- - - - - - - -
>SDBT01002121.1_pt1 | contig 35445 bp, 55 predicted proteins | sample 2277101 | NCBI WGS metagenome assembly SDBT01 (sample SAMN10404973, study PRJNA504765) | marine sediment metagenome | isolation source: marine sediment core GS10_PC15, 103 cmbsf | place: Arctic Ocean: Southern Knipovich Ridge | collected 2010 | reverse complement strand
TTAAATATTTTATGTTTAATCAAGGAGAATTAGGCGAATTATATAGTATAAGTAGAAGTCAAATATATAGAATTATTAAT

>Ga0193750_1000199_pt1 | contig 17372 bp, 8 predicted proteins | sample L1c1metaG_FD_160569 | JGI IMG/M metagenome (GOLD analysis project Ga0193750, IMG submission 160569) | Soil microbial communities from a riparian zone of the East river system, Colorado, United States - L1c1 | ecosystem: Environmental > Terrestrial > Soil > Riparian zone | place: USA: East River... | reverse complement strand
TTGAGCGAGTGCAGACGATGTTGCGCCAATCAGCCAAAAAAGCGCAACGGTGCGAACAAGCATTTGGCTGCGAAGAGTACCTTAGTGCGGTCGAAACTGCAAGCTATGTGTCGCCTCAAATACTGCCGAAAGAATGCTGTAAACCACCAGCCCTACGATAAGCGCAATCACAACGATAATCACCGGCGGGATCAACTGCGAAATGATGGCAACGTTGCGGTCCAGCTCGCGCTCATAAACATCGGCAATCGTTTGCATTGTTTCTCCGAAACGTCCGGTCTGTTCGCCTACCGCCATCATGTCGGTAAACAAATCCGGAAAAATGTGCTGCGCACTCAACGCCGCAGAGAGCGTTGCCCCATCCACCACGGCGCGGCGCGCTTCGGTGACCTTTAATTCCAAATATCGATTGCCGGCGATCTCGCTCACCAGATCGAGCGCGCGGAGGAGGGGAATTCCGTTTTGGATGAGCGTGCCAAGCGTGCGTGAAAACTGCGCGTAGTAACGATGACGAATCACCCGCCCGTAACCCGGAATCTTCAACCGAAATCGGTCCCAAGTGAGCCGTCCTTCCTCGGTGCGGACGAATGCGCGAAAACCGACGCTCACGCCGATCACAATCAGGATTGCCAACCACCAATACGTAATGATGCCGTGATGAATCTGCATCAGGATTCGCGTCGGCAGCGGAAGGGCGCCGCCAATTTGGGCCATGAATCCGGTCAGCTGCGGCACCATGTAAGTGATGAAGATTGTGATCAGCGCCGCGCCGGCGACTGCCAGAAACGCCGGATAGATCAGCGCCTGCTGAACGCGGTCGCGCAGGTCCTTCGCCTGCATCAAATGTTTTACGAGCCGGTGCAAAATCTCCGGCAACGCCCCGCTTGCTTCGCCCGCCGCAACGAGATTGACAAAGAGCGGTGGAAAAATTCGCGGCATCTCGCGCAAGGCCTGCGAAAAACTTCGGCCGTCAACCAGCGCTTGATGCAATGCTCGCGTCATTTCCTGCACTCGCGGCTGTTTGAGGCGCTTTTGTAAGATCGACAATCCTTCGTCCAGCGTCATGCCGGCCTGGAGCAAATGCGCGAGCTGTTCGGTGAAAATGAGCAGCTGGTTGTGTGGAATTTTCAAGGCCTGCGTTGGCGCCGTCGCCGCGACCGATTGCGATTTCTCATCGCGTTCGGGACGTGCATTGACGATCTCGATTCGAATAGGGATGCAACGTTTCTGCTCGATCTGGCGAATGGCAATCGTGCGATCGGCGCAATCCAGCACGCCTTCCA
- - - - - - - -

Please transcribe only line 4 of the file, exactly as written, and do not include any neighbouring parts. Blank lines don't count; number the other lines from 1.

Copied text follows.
TTGAGCGAGTGCAGACGATGTTGCGCCAATCAGCCAAAAAAGCGCAACGGTGCGAACAAGCATTTGGCTGCGAAGAGTACCTTAGTGCGGTCGAAACTGCAAGCTATGTGTCGCCTCAAATACTGCCGAAAGAATGCTGTAAACCACCAGCCCTACGATAAGCGCAATCACAACGATAATCACCGGCGGGATCAACTGCGAAATGATGGCAACGTTGCGGTCCAGCTCGCGCTCATAAACATCGGCAATCGTTTGCATTGTTTCTCCGAAACGTCCGGTCTGTTCGCCTACCGCCATCATGTCGGTAAACAAATCCGGAAAAATGTGCTGCGCACTCAACGCCGCAGAGAGCGTTGCCCCATCCACCACGGCGCGGCGCGCTTCGGTGACCTTTAATTCCAAATATCGATTGCCGGCGATCTCGCTCACCAGATCGAGCGCGCGGAGGAGGGGAATTCCGTTTTGGATGAGCGTGCCAAGCGTGCGTGAAAACTGCGCGTAGTAACGATGACGAATCACCCGCCCGTAACCCGGAATCTTCAACCGAAATCGGTCCCAAGTGAGCCGTCCTTCCTCGGTGCGGACGAATGCGCGAAAACCGACGCTCACGCCGATCACAATCAGGATTGCCAACCACCAATACGTAATGATGCCGTGATGAATCTGCATCAGGATTCGCGTCGGCAGCGGAAGGGCGCCGCCAATTTGGGCCATGAATCCGGTCAGCTGCGGCACCATGTAAGTGATGAAGATTGTGATCAGCGCCGCGCCGGCGACTGCCAGAAACGCCGGATAGATCAGCGCCTGCTGAACGCGGTCGCGCAGGTCCTTCGCCTGCATCAAATGTTTTACGAGCCGGTGCAAAATCTCCGGCAACGCCCCGCTTGCTTCGCCCGCCGCAACGAGATTGACAAAGAGCGGTGGAAAAATTCGCGGCATCTCGCGCAAGGCCTGCGAAAAACTTCGGCCGTCAACCAGCGCTTGATGCAATGCTCGCGTCATTTCCTGCACTCGCGGCTGTTTGAGGCGCTTTTGTAAGATCGACAATCCTTCGTCCAGCGTCATGCCGGCCTGGAGCAAATGCGCGAGCTGTTCGGTGAAAATGAGCAGCTGGTTGTGTGGAATTTTCAAGGCCTGCGTTGGCGCCGTCGCCGCGACCGATTGCGATTTCTCATCGCGTTCGGGACGTGCATTGACGATCTCGATTCGAATAGGGATGCAACGTTTCTGCTCGATCTGGCGAATGGCAATCGTGCGATCGGCGCAATCCAGCACGCCTTCCA